Speak softly and carry a big Schtick

Are you a commercial provider of language instruction? Perhaps you run a school or have a software program. I bet that you have something unique, something revolutionary.

You have a schtick!

The first English school I worked at had a schtick. The owners had an almost religious devotion to their theory that the key to English language success was:

  1. Telephone conversations and
  2. Directions

They had developed their own textbook (always a sign of a schtick) and that was what we taught. Even now, there is probably a corner of France where the locals will tell you, “Hello, go straight on.”

My second employer was part of an international language school franchise. Their schtick (as seen in their books) was that all instruction was in the target language. This is not a bad schtick, but it coincidentally meant that their text books could be produced far more simply. You publish one English book, regardless of what languages the students speak.

Software? It’s all built around schtick. Just listen, no writing, no analysis, no thinking. Or, “as used by the world’s finest spy agencies.”

More recently, I ran across an interesting schtick while getting up to speed for the Babel Project. I was struggling to find a teacher to deliver individual classes, so I checked out a school for business languages.

Their schtick? pay by the class, and use their software on-site. Each class would include an hour of teacher time, and as much software as needed. The cost? A lot. If you go to a classic course, you pay for the teaching and you buy a text-book. The book may last six months or a year of classes. They said, each class you will buy a book. Every hour? a new book.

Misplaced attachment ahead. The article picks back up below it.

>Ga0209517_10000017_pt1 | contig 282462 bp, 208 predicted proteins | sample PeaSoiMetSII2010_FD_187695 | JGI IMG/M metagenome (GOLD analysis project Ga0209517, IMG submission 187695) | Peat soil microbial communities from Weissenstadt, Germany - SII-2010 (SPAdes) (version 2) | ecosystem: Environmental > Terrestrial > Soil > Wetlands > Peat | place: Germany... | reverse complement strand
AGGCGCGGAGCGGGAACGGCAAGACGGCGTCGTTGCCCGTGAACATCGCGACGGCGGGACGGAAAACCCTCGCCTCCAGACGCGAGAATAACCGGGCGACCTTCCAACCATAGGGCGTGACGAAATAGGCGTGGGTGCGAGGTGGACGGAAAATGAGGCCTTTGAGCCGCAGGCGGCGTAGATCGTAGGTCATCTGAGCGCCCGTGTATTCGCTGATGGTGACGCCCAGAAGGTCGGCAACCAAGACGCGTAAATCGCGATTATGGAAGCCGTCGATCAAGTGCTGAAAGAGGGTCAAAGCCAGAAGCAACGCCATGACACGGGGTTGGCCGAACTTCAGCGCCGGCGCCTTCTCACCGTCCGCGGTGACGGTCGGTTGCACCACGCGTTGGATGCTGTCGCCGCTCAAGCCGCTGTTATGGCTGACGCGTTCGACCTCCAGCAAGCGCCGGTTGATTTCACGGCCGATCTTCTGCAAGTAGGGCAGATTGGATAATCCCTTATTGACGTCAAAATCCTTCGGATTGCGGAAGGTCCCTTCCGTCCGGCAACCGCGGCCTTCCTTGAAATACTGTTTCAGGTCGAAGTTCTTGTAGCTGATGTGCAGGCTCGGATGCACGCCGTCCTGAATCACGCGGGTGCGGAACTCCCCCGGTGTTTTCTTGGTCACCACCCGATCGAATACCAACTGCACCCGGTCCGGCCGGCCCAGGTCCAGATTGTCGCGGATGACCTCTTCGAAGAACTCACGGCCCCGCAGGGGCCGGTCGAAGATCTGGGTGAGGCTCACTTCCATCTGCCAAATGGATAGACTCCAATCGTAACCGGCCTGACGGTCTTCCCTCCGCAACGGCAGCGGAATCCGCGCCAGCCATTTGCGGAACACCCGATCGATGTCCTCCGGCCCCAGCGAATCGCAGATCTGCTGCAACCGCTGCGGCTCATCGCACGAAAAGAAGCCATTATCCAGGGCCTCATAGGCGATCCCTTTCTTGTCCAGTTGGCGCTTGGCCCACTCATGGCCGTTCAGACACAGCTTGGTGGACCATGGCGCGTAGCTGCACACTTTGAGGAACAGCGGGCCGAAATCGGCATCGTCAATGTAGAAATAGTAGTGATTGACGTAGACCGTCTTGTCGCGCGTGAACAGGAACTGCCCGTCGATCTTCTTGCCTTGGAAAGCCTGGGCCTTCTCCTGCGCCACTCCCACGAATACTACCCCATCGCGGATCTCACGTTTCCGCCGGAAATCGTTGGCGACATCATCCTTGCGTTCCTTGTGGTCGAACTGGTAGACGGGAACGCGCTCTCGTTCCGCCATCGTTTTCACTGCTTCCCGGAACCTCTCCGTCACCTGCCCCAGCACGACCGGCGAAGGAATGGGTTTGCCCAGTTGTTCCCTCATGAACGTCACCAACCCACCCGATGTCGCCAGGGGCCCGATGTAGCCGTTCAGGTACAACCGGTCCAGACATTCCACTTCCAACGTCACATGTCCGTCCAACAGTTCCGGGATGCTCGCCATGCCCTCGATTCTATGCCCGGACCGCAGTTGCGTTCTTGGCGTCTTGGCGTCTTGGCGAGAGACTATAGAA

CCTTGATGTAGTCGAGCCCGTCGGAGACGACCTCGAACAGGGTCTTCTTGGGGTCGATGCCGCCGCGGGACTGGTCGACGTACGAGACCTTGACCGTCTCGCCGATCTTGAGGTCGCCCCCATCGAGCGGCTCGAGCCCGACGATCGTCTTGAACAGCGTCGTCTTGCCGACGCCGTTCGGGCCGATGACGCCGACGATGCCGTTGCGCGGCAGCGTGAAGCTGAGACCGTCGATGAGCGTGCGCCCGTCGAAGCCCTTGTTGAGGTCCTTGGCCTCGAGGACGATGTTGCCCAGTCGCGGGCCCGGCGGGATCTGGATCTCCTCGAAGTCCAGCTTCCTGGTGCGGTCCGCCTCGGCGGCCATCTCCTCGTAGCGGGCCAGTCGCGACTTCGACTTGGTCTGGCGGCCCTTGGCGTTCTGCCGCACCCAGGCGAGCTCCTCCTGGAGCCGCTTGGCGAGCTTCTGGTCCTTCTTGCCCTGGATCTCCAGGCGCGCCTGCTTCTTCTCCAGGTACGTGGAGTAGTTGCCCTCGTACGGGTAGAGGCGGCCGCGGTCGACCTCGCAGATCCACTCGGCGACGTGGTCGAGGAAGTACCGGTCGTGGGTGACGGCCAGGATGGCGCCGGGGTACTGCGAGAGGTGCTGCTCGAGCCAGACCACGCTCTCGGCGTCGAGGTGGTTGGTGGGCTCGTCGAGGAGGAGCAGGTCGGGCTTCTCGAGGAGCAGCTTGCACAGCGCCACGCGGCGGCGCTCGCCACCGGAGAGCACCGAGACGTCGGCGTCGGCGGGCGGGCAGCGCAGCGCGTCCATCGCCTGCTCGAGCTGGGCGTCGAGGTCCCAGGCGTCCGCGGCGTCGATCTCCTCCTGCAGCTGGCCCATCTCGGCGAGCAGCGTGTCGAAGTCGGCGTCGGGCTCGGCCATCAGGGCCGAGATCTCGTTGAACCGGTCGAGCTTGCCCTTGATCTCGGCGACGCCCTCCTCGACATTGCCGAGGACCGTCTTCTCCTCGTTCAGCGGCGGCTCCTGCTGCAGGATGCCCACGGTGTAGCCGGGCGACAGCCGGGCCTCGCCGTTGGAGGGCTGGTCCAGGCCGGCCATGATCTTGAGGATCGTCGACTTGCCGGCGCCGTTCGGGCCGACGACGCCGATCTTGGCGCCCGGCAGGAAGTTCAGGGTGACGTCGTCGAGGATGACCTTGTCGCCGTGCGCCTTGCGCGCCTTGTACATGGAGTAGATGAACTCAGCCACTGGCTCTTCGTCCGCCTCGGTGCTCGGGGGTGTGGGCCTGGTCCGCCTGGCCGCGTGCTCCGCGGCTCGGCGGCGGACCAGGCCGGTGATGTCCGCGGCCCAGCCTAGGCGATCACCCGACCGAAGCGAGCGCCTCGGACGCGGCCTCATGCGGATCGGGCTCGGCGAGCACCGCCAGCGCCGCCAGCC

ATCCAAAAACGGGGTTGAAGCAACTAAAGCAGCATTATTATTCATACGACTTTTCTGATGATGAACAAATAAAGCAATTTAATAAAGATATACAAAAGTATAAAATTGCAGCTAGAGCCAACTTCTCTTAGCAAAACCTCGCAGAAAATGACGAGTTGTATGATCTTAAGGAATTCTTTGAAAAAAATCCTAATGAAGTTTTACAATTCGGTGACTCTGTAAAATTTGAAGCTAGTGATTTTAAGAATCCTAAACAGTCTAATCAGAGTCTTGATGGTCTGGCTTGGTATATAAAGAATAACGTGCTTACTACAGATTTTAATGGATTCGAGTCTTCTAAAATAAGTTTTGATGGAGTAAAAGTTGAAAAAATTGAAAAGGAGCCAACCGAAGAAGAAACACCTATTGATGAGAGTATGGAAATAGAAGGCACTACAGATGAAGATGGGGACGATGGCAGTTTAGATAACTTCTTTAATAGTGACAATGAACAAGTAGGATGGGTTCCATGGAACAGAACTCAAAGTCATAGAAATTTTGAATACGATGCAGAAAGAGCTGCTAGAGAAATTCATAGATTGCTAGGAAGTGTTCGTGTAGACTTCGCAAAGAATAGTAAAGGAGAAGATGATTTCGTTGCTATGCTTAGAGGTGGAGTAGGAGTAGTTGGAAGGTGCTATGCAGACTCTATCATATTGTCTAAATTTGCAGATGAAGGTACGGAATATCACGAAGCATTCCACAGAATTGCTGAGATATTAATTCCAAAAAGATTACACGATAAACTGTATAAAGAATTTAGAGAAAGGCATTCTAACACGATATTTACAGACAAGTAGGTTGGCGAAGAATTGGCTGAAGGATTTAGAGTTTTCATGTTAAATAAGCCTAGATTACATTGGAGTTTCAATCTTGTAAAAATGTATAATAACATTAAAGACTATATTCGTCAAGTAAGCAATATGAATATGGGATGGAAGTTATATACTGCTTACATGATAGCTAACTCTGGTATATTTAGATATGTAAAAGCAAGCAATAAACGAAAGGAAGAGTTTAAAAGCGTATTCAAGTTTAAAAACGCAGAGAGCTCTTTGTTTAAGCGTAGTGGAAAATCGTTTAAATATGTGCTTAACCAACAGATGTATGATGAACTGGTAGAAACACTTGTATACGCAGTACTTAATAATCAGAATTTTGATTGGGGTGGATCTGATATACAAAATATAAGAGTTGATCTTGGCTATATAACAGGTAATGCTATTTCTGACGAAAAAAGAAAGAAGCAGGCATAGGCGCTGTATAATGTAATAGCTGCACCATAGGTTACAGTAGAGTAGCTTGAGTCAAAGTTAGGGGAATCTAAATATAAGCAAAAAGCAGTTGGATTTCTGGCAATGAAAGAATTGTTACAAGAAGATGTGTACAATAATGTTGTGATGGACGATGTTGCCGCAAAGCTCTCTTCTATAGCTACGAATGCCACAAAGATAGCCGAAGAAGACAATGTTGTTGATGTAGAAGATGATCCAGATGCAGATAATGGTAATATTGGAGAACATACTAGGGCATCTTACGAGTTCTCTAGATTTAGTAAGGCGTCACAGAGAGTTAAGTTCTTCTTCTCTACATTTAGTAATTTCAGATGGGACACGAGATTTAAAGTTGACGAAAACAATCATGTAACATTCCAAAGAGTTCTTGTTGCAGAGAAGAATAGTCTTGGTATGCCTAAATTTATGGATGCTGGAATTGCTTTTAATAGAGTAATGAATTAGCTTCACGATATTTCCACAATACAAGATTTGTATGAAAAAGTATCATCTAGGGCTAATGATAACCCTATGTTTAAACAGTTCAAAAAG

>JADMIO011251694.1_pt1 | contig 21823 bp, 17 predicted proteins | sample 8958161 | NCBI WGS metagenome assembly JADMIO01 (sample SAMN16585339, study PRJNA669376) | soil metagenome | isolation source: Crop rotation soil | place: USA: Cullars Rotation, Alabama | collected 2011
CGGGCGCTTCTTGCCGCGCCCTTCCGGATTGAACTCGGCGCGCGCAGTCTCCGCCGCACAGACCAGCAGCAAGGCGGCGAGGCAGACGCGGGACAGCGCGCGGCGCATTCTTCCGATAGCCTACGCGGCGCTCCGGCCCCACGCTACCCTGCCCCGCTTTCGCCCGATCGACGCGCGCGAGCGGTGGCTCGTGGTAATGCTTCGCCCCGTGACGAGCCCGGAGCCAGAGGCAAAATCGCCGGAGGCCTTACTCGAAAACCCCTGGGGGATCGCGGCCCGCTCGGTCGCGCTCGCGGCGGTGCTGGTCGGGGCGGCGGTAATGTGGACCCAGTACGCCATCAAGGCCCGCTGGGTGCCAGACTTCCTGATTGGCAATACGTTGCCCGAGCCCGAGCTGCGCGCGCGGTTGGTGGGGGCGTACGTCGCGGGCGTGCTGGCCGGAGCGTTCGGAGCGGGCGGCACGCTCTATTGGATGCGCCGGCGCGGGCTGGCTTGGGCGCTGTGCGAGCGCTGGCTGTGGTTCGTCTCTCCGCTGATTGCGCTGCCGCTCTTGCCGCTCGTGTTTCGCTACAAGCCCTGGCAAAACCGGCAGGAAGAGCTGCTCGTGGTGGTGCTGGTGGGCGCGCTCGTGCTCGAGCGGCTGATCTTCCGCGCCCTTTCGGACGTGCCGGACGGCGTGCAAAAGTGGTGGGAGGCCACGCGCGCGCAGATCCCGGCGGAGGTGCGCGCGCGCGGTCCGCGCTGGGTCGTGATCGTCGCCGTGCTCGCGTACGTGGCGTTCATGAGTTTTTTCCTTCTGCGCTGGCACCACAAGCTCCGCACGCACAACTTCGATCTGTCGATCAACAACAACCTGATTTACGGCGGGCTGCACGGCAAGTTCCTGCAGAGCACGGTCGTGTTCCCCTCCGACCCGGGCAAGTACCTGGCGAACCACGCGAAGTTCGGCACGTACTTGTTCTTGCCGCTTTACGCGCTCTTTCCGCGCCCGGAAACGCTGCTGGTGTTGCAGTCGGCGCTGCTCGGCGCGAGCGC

That is not a schtick that will fly anywhere except the business world. If you really need full-on instruction and can get a tax deduction? Go for it.

The dirty little secret of languages and schticks? The biggest factor in language success is the student. Not the quality but the enthusiasm and the willingness to work. The second biggest factor? The teacher – enthusiasm and willingness to prepare.

So, when you are looking at software and schools, look for the schtick. A schtick by itself is not necessarily a bad thing – but the owner of the schtick will always oversell.

Don’t believe the hype – a schtick is a schtick.

This entry was posted in Rules of the Game, Teaching and tagged , , . Bookmark the permalink.

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